Major Legislative Accomplishments of
Senator Rodney Ellis

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As a State Senator, Rodney Ellis has earned a reputation as a leader who gets things done in Austin. He has passed 401 bills which have become law. The following list highlights some of Senator Ellis' major legislative accomplishments and initiatives.

College Scholarship Plan for Texas. In 1999, Senator Ellis authored legislation creating the TEXAS Grant program, an innovative scholarship program that will open the doors to college to a generation of young Texans. Over 115,000 young Texans have received TEXAS Grants totaling over $648 million to help them pay for college. The TEXAS Grant program represents the largest investment in financial aid in Texas history. In 2005, Senator Ellis led the effort to protect the TEXAS Grant program from crippling new restrictions that would have forced thousands of students to lose their aid. At the beginning of the session, the program faced a $130 million budget cut and significant new grade-point and hours-per-semester requirements that would have forced thousands of students to lose their grant. Thanks to Senator Ellis' leadership, TEXAS Grants received a $40 million funding increase and no significant new restrictions.

Tax Relief for Working Texans. In 1999, Senator Ellis authored legislation that will reduce Texans' tax burden by over $2 billion by the end of the 2006. The tax relief plan eliminates the sales tax on over-the-counter medicines and creates a 3-day sales tax holiday every August on shoes and clothing to help Texas families prepare for school. The legislation encourages Texas business to create new jobs by providing franchise tax relief for small businesses, research and development, Internet access and data processing, and tax credits to businesses that offer child care options to their employees. These important initiatives will help create more Texas jobs, keep our economy growing and put more money back in the pockets of Texas families. Each three-day sales tax holiday, Texas consumers save over $50 million.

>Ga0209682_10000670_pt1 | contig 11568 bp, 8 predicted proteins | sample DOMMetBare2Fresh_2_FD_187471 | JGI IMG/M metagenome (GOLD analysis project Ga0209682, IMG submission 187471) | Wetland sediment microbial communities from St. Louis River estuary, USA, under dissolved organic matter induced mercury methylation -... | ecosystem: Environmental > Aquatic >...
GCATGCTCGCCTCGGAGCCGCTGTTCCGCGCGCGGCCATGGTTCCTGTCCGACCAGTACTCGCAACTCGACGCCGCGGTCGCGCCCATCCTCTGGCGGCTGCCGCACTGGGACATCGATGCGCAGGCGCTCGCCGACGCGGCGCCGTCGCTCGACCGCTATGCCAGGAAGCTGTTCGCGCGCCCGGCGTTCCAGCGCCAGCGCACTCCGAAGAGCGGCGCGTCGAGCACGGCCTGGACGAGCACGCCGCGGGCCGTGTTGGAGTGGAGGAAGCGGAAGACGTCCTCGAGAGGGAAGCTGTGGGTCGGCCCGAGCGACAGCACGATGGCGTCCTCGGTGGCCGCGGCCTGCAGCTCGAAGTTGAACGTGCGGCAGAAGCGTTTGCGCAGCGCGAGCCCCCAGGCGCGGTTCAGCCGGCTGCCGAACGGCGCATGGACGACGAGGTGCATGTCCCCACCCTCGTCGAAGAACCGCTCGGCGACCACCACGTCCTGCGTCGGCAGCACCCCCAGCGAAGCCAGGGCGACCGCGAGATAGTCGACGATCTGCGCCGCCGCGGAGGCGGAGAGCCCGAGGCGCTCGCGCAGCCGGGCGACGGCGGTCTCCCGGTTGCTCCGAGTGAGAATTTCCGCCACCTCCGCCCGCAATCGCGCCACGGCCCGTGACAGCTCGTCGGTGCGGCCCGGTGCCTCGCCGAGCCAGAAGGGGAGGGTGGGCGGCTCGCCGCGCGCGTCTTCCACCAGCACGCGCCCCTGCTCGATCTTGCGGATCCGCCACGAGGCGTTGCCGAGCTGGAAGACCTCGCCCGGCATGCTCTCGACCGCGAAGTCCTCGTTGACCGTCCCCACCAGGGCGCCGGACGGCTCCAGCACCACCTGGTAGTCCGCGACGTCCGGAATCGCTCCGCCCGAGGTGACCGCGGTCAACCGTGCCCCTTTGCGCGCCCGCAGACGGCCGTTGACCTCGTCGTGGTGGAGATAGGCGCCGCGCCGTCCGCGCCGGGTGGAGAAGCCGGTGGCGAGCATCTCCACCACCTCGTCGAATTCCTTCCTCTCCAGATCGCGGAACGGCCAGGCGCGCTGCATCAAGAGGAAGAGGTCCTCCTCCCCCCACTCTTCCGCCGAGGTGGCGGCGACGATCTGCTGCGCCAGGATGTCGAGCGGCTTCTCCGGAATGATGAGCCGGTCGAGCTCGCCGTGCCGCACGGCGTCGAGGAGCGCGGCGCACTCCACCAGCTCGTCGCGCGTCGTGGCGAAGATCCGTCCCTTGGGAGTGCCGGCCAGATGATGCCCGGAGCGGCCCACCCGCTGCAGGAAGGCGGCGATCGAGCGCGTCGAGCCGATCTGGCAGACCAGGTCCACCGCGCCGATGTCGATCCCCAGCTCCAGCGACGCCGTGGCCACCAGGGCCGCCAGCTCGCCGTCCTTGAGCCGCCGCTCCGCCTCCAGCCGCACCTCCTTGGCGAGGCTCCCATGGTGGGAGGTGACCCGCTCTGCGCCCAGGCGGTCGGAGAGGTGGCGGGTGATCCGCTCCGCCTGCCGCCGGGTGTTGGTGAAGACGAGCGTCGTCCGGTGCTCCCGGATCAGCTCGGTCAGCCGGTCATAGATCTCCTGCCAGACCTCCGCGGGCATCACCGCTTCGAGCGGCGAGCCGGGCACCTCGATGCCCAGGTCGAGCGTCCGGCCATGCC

Jury Pay Increase. Senator Ellis championed legislation that will provide Texas jurors with their first pay raise in over 50 years. Senate Bill 1704 will provide a pay raise for Texas juries for the first time since 1954, when the rate of $6 a day was established. The bill increases compensation to $40 a day by charging an additional $4 fee on criminal convictions. Senate Bill 1704 will dramatically improve participation in the system and increase diversity on Texas juries.

Access to More Affordable Prescription Drugs. Senator Ellis led the effort in the Senate in 2005 to ensure Texans have access to more affordable prescription drugs. SB 410 included an amendment similar to Ellis' SB 518, which will allow the Texas Board of Pharmacy to inspect "brick and mortar" Canadian Pharmacies so that Texans will have safe options for less expensive prescription drugs from Canada. Unfortunately, the Texas Attorney General has declared the legislation illegal. Senator Ellis will continue to the fight in future sessions to give consumers the ability to have access to affordable prescription drugs.

AIDS in Prisons. Senator Ellis sponsored legislation that will tackle a quiet but serious and growing problem -- Texas prisoners returning to their communities unaware that they have contracted HIV in prison. HB 43 will require the Texas Department of Criminal Justice to screen inmates upon release. Nineteen other states have implemented this policy.

City of Houston Priorities. Senator Ellis was pivotal in passing four of the City of Houston's top priorities in 2005.